Reacting to the last several months of turmoil in the capital markets, I want to discuss an area where Lean Six Sigma professionals who work in banking and financial services should focus their attention, acquire new skills, and start having an impact –?? enterprise risk.
A couple of years ago, one of my former colleagues investigated the contribution of Lean Six Sigma to shareholder value at a small group of well-known banks. He researched public statements by these companies to quantify their self-attributed savings. He then developed a crude expected shareholder value multiplier based on price-to-earnings ratio. Multiplying self-attributed savings, which he assumed flow to the bottom line, by the shareholder value multiplier led my former colleague to conclude that Lean and Six Sigma created at least $4-6 billion in shareholder value for these banks.
Conventional wisdom leads me to believe that recent turmoil in the credit markets wiped out these gains. The stock prices of many investment banks, asset managers, commercial banks, mortgage finance companies, monolines, and other major participants in structured finance are trading new two-year lows. While each firm and industry segment has its own unique issues, weak risk management is a common storyline.
Looking ahead to the trends for 2008 and 2009, strengthening risk management practices is an imperative and a mammoth challenge for banking and financial services companies and their executives. The global interconnectedness, complexity and volatility of capital markets necessitate a holistic, innovative approach. Conventional practices do not stand up to the challenges in 2008 and beyond.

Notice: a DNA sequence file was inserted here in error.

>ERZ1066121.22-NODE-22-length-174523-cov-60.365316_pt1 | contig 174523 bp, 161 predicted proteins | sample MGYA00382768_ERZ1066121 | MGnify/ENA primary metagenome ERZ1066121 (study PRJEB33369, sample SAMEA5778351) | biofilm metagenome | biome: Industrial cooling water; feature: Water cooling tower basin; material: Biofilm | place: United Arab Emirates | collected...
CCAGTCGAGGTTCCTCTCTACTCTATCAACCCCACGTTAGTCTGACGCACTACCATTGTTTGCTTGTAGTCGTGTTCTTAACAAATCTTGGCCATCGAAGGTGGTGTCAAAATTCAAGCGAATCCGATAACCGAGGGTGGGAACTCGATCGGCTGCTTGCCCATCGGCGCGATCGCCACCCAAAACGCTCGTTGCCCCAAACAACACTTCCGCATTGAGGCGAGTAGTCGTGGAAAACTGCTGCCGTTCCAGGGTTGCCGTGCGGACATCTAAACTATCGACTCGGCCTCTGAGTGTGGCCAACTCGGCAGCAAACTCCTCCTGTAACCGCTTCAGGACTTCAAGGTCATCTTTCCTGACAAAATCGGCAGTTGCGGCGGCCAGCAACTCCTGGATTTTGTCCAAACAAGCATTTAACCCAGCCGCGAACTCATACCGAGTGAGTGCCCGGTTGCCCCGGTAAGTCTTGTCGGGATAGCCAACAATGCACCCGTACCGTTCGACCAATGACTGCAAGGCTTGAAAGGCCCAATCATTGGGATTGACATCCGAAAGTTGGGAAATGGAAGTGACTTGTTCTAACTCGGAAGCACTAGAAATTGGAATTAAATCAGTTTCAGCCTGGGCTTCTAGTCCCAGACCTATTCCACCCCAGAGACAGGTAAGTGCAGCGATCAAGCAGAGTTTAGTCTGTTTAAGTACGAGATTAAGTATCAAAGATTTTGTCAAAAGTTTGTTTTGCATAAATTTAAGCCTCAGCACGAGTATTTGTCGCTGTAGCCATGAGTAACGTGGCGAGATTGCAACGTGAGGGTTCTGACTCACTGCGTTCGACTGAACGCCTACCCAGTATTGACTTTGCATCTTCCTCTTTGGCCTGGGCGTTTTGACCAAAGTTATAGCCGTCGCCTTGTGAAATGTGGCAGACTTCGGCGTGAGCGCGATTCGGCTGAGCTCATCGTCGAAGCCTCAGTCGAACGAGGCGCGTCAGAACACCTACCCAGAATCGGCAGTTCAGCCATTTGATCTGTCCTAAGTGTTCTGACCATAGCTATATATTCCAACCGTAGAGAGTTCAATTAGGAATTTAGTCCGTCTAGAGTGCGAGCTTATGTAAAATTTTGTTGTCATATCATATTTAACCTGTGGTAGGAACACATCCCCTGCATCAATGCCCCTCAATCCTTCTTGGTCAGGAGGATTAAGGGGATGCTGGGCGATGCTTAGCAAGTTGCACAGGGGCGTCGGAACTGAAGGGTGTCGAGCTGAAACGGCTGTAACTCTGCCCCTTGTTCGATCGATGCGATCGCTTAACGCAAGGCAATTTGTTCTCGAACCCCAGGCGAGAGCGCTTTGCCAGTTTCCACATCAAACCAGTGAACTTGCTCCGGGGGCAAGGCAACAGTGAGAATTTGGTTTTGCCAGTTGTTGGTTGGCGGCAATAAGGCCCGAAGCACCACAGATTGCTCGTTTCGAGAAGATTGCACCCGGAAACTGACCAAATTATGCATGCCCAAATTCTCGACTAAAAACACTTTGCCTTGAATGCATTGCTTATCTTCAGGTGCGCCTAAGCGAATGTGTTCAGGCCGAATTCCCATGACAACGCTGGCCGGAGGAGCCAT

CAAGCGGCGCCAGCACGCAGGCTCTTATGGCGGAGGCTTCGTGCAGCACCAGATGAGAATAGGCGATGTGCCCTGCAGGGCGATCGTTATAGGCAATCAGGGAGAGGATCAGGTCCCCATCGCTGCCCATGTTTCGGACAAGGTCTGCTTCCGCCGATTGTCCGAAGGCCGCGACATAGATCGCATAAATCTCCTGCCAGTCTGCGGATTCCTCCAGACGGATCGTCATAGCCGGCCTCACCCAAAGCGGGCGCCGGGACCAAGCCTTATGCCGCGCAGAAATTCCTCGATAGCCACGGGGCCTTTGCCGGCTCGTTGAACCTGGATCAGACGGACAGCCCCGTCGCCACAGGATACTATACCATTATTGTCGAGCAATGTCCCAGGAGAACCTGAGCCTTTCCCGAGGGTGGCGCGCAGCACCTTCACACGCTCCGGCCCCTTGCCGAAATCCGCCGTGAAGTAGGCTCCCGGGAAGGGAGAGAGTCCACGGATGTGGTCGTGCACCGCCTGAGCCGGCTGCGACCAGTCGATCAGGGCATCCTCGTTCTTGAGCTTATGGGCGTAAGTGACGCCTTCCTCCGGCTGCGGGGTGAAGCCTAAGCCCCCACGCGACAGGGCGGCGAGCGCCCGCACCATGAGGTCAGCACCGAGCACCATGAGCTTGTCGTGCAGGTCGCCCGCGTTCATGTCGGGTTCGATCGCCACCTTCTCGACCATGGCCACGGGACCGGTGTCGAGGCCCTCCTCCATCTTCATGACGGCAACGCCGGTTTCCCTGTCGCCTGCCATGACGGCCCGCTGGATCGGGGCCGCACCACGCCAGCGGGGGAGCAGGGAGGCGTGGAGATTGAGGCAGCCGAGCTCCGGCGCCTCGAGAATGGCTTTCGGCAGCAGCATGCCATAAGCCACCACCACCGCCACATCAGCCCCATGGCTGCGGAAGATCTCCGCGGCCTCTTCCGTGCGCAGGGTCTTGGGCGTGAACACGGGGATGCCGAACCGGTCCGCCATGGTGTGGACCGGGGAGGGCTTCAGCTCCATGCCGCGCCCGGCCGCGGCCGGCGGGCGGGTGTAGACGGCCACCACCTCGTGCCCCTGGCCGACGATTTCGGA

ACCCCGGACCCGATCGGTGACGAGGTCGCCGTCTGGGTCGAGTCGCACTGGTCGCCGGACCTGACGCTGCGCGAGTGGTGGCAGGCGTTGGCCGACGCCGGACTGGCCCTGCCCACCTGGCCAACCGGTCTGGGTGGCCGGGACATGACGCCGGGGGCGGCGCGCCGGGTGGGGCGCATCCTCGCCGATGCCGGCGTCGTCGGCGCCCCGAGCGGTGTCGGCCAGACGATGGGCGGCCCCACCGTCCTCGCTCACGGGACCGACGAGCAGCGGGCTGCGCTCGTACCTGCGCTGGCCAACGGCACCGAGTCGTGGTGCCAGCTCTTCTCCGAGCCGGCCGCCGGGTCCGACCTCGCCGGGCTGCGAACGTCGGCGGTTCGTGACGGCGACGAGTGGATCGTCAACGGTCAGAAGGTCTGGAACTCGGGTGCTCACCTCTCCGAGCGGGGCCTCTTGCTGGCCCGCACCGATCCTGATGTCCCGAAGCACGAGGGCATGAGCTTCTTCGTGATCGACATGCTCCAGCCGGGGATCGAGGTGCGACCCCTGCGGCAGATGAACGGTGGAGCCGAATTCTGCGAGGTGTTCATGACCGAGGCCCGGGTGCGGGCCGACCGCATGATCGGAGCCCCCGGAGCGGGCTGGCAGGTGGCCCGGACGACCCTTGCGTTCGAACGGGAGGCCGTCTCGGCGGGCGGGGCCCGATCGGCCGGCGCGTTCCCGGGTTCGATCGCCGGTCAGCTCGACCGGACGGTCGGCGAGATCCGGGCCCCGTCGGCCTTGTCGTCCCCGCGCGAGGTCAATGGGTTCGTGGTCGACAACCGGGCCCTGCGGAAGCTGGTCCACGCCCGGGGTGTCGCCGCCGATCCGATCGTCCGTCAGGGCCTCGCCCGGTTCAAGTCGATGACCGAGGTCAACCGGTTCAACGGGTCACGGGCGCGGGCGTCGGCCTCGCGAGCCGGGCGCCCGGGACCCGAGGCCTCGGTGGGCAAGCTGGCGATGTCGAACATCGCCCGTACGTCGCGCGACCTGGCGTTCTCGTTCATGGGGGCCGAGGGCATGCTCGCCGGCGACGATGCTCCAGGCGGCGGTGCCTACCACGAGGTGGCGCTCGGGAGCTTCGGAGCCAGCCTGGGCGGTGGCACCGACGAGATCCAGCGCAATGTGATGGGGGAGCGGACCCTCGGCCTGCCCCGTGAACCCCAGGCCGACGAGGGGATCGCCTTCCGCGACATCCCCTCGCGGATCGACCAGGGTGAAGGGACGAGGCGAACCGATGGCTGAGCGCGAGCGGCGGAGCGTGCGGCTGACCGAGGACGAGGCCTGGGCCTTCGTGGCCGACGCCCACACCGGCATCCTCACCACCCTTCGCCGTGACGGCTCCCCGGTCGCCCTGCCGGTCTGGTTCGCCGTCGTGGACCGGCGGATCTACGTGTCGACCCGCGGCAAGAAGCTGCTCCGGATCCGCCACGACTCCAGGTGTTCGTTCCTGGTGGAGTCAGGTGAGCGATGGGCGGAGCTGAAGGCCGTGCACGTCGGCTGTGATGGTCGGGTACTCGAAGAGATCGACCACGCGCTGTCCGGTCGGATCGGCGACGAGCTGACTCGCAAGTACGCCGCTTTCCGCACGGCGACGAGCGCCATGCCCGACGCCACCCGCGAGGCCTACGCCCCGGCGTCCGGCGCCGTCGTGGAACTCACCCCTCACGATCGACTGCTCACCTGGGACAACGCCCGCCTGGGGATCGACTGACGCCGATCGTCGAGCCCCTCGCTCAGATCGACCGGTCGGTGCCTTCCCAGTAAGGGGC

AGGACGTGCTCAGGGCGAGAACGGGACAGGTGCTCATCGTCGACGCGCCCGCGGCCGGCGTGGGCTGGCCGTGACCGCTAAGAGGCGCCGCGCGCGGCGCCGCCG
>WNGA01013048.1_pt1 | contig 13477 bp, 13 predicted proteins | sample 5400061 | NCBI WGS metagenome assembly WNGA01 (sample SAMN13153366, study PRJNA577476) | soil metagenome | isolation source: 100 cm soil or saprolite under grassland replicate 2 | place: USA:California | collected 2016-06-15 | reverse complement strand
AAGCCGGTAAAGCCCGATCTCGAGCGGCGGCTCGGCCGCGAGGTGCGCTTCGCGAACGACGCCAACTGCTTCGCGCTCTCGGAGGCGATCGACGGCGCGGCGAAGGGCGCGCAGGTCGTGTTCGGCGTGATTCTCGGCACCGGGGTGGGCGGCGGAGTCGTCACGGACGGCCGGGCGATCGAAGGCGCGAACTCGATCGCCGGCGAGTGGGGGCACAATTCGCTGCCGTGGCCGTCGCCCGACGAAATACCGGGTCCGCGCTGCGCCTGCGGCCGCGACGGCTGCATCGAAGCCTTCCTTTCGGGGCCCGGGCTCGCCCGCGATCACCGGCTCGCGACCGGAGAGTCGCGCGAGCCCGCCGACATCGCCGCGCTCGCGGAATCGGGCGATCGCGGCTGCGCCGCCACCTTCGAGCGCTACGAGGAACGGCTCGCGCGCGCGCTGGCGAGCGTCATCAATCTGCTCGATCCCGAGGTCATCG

Curing the current ills will depend on fortifying balance sheets, and regulatory intervention will increase the pressure on business and operating models. Banking and financial services firms can look forward to:
My own background has convinced me of the need to extend the disciplines of Lean Six Sigma to processes for creating governance structures, compliance monitoring, and managing operational risk. Perhaps banks will benefit from a higher degree of knowledge integration (e.g., transplanting gauge methods to credit risk management).
In many respects, the current state of banking and financial services is the product of thousands of decisions about risk taking. Clearly, reward seeking won out, and we now face a period of living through the consequences of risks not being properly managed. Lean and Six Sigma are proven tools for optimizing reward by eliminating waste, creating capacity and reducing variation. Resilience and reliability are a new frontier for Lean and Six Sigma, and the focus is squarely on transforming how risk is managed.
How Lean and Six Sigma contribute to the field of risk management is a story waiting to be told. For starters, I encourage Lean Six Sigma professionals to build the relationships, internal networks, and critical mass necessary to transplant their best practices to the risk management and compliance functions at banks and financial services firms. In conjunction, I recommend seeking new knowledge about relevant aspects of credit, financial and operational risk, as well as regulatory trends that will weigh heavily on operating models and expenses.
Lean and Six Sigma is a knowledge-based profession, and its value comes from connecting best practices to problems, so performance can be improved. Clearly, for banks and financial services firms, enterprise risk is a huge problem to be solved in 2008.